Self-report measures of antiretroviral therapy adherence: A review with recommendations for HIV research and clinical management

Jane M. Simoni, Ann E. Kurth, Cynthia R. Pearson, David W. Pantalone, Joseph O. Merrill, Pamela A. Frick

Research output: Contribution to journalReview article

Abstract

A review of 77 studies employing self-report measures of antiretroviral adherence published 1/1996 through 8/2004 revealed great variety in adherence assessment item content, format, and response options. Recall periods ranged from 2 to 365 days (mode=7 days). The most common cutoff for optimal adherence was 100% (21/48 studies, or 44%). In 27 of 34 recall periods (79%), self-reported adherence was associated with adherence as assessed with other indirect measures. Data from 57 of 67 recall periods (84%) indicated self-reported adherence was significantly associated with HIV-1 RNA viral load; in 16 of 26 (62%), it was associated with CD4 count. Clearly, the field would benefit from item standardization and a priori definitions and operationalizations of adherence. We conclude that even brief self-report measures of antiretroviral adherence can be robust, and recommend items and strategies for HIV research and clinical management.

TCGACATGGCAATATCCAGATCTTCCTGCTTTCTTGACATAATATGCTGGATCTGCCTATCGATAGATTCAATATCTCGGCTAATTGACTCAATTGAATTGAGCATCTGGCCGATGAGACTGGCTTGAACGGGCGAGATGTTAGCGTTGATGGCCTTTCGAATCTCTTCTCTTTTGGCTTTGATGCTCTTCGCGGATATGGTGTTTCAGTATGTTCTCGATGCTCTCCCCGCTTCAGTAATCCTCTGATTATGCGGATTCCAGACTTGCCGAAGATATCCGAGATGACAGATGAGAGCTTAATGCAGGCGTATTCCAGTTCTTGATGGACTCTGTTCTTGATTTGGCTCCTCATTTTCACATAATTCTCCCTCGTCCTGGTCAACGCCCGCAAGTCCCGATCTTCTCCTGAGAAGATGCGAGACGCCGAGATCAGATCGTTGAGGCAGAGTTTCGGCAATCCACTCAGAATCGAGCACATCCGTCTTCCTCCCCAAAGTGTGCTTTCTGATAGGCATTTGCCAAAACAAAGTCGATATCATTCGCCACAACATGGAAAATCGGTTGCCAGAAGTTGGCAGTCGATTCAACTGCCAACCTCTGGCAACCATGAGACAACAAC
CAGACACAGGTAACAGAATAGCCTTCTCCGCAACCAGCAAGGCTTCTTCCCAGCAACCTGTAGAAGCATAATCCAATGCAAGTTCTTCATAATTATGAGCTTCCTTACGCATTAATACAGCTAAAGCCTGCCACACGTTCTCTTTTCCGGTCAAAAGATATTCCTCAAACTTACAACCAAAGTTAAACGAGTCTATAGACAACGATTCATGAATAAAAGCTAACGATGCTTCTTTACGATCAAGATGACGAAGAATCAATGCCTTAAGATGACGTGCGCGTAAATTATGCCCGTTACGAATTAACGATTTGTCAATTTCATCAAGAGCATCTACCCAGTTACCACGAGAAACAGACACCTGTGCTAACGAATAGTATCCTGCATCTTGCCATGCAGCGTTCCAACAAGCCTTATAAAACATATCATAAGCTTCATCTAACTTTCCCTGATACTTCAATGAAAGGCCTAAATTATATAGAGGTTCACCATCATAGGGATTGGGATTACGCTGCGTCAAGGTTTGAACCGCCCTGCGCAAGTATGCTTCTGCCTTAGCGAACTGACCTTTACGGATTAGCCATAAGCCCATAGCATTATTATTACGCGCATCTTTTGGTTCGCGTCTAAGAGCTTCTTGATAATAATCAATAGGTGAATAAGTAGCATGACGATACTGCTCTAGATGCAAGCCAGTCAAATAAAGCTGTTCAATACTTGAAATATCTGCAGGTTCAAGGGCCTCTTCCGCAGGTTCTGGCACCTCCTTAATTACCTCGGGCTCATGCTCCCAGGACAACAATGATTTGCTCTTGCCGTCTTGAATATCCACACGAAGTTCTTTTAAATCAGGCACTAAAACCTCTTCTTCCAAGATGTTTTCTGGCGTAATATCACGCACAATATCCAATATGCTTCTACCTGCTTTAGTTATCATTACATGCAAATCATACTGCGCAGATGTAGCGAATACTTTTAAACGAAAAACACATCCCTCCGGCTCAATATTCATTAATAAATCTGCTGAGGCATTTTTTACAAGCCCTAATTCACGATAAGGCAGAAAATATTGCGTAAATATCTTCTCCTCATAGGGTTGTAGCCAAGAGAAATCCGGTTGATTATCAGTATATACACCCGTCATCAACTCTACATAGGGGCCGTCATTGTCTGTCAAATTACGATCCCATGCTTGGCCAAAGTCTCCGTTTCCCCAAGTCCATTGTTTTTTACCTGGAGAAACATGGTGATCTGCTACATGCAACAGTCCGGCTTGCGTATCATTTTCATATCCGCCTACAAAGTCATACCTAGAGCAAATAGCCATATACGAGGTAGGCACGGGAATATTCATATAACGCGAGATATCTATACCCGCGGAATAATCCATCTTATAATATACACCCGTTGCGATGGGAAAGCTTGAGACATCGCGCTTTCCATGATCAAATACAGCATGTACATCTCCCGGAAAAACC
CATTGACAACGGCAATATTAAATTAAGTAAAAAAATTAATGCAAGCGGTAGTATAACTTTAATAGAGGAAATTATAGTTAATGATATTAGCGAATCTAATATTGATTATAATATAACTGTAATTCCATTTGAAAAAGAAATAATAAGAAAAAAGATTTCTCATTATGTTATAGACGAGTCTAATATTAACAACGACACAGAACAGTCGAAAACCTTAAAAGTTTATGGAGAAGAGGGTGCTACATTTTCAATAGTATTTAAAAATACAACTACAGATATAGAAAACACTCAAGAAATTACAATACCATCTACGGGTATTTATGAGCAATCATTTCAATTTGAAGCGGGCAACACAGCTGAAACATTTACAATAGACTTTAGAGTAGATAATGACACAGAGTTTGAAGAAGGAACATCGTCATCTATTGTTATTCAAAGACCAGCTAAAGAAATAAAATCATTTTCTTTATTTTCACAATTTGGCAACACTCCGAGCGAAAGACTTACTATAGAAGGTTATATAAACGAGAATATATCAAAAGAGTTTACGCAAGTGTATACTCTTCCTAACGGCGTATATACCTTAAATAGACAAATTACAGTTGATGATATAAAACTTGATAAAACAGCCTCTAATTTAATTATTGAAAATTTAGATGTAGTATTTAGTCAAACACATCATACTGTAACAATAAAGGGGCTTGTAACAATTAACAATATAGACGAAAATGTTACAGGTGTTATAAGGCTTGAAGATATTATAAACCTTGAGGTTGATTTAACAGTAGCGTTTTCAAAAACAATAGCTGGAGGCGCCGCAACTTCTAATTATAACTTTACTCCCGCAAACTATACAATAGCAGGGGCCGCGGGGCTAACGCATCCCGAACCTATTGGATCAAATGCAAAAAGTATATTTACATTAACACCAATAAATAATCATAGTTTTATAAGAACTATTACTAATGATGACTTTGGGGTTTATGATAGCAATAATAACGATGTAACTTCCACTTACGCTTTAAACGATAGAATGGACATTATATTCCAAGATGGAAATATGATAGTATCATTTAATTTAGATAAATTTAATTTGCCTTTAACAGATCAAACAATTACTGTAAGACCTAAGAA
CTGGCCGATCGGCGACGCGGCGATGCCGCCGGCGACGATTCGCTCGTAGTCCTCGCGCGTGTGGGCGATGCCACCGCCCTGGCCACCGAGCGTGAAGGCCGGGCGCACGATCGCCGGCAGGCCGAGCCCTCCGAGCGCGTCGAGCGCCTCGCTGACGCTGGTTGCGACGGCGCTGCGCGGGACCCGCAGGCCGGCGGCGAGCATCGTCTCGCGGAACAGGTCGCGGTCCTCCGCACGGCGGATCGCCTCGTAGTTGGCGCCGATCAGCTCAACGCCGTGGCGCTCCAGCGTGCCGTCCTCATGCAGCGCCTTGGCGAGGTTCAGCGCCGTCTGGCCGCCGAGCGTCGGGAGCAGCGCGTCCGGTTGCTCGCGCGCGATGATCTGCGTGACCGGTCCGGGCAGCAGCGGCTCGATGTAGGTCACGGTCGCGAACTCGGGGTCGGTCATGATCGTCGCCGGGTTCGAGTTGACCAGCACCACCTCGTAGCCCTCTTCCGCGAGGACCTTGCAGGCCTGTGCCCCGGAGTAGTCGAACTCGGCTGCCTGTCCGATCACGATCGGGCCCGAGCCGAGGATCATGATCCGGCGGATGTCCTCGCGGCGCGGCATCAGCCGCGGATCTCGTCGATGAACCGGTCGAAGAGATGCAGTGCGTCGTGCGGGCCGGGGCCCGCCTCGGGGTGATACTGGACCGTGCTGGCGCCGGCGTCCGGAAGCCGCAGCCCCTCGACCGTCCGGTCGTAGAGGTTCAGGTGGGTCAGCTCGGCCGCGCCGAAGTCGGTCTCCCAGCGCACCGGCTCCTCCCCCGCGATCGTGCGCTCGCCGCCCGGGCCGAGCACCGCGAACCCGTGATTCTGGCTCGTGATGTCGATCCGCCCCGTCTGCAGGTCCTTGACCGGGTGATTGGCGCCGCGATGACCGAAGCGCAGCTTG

Original languageEnglish (US)
Pages (from-to)227-245
Number of pages19
JournalAIDS and Behavior
Volume10
Issue number3
DOIs
StatePublished - May 1 2006

Keywords

  • Antiretroviral
  • HIV/AIDS
  • Medication adherence
  • Self-report
  • Viral load

ASJC Scopus subject areas

  • Social Psychology
  • Public Health, Environmental and Occupational Health
  • Infectious Diseases

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